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So as you can tell by this post’s title and the last one, I’ve decided to have the next few posts with a specific theme: different things as a means of salvation. The idea is that all these things are not in and ends of themselves but rather a path that leads us to salvation. Salvation is not just an event, but it is a path in which we were saved, I am being saved, and I will be saved, as Bishop Youssef says. This post follows the theme of suffering as a means of salvation.

On a side note, I’ve wanted to have these posts of this theme written by guests. I even asked someone specifically to write this one, but they respectfully declined. So instead, I guess I will be writing this one.

Everyone suffers; that’s a fact. And suffering is a part of everyone’s life. It is ordinary to experience some suffering throughout our lives here on earth. It is also impossible to avoid it. The idea of suffering and dealing with it has been a spectacle. Many people have spent their lives discovering and philosophizing the problem of pain for many years. There are, of course, different ways in which a person can speak about suffering, such as apologetic if we talk about the problem of evil as many apologetics refers to it. Suffering is such a unique thing. It is both universal yet very relative and individual. Maybe we’ve all experienced events that are similar but have different details. Or perhaps we’ve experienced the same event. Yet, our suffering is very personal and might be further from the other person. So today, I will share a window into my suffering because I can tell you firsthand it has been my means of salvation. However, I don’t perfectly perceive it that way all the time. 

I’ll start by sharing that since other people are involved in this, I will not divulge too much information and keep it broad. If you follow my Instagram, you may be familiar with two posts about abuse. The first one spoke about the two kinds of abuse and the second one talked about the four domains of abuse. To summarize, the two kinds of abuse are invasion and abandonment; these two kinds of abuse occur within each of the four domains or human experiences, as Mark Laaser calls them. Those are emotional, physical, sexual, and spiritual. I can tell you I’ve experienced all of it. I’ve experienced both kinds of abuse within each of the four domains. And let me say, I’m a trained and still training mental health professional, so I know what I’m talking about, and none of this is stated on a whim. The very fact that as I’m writing this, I am triggered and can sense it physically in my body just goes to show how shaken I am that I’m putting this out on the internet. But it’s my story, and I own it. And I’m not sharing this from self-pity or to gain your pity either, but to show that suffering is a universal human experience. I can also sum it up by; home was not safe, and school was not safe. At home, there was extreme dysfunction while there was bullying, teasing, and being made fun of at school. Both of these were early and chronic. The church was “safer,” but I can honestly say the safest place for me was church, specifically during liturgical services. So I see how the grace of God has shaped my life to lead me to be where I am today. Now that doesn’t mean I’m over everything that’s happened to me and that I’m “healed.” It just means I see His grace in my suffering but at the same time the burden and weight of it. It’s not suffering if you’re not suffering.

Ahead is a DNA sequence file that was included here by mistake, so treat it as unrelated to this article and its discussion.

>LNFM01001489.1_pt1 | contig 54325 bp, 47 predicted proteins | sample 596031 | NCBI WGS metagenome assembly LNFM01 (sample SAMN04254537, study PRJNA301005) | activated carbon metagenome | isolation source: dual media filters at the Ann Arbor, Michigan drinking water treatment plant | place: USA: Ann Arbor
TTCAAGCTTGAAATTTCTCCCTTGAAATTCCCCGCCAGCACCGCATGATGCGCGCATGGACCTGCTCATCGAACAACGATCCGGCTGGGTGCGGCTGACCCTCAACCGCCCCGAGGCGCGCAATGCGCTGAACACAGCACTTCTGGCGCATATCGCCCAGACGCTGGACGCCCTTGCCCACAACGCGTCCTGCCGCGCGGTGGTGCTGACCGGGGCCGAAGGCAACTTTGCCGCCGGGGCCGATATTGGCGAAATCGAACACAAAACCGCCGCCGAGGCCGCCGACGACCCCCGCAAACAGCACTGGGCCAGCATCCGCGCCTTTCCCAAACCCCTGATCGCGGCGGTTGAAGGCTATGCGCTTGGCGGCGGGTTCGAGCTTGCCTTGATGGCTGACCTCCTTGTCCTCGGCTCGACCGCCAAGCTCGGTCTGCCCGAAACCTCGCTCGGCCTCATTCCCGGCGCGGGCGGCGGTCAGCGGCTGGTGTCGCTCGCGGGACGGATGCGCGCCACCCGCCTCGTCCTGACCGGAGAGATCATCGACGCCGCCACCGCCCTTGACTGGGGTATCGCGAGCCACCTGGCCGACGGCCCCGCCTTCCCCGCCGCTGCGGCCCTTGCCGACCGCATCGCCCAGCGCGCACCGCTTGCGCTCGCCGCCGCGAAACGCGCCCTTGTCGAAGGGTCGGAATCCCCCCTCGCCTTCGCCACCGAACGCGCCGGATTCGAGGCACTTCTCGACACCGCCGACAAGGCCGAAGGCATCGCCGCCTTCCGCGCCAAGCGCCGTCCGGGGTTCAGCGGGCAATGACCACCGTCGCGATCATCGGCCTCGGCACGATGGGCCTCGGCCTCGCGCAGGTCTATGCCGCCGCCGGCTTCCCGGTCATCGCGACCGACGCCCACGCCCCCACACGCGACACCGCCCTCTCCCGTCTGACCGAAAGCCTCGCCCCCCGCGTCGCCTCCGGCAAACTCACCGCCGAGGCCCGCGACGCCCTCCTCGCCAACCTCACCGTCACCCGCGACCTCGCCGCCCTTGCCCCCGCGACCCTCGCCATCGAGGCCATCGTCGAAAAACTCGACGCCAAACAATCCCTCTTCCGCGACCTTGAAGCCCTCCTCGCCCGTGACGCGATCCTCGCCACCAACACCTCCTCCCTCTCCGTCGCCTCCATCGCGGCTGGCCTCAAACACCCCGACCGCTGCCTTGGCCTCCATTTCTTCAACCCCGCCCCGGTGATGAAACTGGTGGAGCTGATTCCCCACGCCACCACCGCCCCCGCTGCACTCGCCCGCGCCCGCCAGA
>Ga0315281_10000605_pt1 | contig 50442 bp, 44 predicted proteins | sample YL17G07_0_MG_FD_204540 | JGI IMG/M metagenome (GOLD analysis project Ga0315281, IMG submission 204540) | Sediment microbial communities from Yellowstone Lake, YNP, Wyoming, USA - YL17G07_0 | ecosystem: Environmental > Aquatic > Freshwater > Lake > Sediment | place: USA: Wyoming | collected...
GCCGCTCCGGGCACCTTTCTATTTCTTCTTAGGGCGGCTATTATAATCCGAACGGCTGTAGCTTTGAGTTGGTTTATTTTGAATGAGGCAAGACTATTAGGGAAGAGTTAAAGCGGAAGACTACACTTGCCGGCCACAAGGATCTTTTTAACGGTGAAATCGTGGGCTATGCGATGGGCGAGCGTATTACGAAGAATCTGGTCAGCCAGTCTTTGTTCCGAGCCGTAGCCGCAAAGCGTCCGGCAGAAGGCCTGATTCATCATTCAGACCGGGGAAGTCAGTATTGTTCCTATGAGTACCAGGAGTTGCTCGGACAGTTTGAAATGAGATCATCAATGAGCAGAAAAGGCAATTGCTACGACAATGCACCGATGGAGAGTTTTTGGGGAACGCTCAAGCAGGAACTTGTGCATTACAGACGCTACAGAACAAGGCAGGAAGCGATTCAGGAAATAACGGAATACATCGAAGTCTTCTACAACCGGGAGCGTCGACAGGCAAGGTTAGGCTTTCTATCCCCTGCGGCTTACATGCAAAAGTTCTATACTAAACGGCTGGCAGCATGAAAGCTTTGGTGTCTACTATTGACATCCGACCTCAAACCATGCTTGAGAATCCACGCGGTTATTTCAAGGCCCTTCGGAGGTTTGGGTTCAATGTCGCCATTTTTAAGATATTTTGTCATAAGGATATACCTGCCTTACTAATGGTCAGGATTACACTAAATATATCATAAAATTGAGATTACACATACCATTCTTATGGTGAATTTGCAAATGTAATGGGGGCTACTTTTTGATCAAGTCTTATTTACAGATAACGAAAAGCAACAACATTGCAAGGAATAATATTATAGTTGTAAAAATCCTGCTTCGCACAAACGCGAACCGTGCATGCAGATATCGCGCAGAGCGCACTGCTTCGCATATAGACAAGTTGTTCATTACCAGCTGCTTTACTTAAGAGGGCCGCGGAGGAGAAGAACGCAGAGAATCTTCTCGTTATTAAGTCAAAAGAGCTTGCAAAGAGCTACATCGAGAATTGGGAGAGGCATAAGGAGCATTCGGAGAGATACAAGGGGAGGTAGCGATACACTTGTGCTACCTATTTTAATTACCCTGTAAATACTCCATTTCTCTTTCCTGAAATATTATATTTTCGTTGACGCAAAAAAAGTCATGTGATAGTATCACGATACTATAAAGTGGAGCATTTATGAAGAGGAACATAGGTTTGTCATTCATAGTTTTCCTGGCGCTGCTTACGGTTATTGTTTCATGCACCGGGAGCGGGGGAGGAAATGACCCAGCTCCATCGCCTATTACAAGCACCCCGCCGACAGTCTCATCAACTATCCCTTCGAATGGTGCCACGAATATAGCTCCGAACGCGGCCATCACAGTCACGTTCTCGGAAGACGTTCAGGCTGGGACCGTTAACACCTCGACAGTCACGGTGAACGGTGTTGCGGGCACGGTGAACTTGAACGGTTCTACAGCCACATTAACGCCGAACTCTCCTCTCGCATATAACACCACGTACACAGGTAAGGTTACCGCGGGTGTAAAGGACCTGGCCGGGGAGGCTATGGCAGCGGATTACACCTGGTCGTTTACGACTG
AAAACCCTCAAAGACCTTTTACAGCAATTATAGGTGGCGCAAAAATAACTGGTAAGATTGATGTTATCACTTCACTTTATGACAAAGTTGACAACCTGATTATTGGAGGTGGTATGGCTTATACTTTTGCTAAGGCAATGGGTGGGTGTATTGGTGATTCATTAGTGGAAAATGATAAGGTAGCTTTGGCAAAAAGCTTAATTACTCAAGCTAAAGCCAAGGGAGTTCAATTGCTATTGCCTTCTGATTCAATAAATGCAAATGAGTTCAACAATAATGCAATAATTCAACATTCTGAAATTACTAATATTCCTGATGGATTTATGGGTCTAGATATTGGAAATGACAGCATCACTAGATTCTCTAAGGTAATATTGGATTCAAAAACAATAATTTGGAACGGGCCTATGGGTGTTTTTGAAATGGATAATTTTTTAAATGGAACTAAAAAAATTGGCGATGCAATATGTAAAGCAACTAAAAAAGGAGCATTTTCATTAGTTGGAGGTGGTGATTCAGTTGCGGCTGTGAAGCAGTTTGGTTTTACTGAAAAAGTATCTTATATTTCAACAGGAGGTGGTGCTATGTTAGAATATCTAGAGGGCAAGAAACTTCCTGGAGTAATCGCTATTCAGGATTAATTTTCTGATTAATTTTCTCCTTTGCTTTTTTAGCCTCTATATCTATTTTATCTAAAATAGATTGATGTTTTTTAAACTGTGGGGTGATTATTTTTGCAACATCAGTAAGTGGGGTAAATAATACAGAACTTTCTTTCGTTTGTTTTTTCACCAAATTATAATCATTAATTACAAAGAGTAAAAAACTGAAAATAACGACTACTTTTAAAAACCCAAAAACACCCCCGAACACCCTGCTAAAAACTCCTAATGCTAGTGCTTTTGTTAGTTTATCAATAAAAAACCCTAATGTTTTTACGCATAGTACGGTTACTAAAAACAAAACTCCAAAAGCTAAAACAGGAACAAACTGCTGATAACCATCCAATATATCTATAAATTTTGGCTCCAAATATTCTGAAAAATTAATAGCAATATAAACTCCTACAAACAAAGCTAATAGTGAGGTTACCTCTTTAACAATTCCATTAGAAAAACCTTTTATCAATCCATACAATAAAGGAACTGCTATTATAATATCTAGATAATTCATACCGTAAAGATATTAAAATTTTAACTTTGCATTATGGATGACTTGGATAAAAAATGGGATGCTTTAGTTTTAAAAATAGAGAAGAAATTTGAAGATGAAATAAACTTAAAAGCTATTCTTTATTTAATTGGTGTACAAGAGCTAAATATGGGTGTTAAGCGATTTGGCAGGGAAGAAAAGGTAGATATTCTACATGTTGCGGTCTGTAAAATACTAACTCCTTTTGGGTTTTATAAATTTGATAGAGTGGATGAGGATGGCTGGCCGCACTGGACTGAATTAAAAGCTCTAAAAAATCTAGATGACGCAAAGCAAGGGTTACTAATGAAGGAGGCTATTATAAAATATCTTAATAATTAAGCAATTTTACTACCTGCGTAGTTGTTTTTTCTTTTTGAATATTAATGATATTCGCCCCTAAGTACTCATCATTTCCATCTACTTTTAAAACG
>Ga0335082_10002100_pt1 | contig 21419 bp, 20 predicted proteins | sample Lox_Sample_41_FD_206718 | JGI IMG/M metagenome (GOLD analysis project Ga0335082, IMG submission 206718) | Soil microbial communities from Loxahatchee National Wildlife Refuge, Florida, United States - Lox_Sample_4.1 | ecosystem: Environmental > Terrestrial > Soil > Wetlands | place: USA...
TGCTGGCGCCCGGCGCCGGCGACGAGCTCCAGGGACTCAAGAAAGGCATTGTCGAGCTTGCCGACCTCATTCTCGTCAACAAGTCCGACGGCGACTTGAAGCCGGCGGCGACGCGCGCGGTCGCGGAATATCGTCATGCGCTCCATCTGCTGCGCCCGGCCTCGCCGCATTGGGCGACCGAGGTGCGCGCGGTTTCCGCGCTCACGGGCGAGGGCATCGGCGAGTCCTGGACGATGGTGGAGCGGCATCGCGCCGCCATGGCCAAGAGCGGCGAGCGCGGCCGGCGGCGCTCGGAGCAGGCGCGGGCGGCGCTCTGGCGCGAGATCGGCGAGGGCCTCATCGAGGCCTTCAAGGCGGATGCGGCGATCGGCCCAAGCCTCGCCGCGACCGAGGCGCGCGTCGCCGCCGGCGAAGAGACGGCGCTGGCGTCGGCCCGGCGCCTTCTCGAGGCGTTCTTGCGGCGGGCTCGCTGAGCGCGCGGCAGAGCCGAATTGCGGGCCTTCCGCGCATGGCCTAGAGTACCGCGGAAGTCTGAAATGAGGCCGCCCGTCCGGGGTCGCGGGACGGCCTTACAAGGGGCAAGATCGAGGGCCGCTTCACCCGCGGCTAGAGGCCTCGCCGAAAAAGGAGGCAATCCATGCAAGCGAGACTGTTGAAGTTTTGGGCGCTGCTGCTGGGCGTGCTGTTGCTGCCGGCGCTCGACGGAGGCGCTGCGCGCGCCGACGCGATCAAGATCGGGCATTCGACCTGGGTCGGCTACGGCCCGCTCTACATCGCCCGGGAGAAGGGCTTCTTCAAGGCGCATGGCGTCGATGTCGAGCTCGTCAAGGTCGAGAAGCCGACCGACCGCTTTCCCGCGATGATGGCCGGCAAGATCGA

On top of my suffering, I have been blessed to walk along with other people who suffered.

There is nothing more profound in my life than having seen four women suffer and struggle with cancer.

In December 2004, Janet Tawfik, a loving wife, and aunt passed away. She never had kids of her own but cherished her nieces and nephew as if they were. I remember she gave my brother a CD player as a birthday gift, and me being the brat that I was, got upset. So she got me one too. During her almost five years of suffering, I never heard her complain. I never saw her become angry and irritated with her husband or us; although, God knows, with the amount of pain she was in, she could’ve been, and we wouldn’t blame her. Tunt Janet was a loving soul who was the life of every gathering. By the way, if you don’t know, I can ‘zaghrat’ only because I learned from the best, and that was Tunt Janet.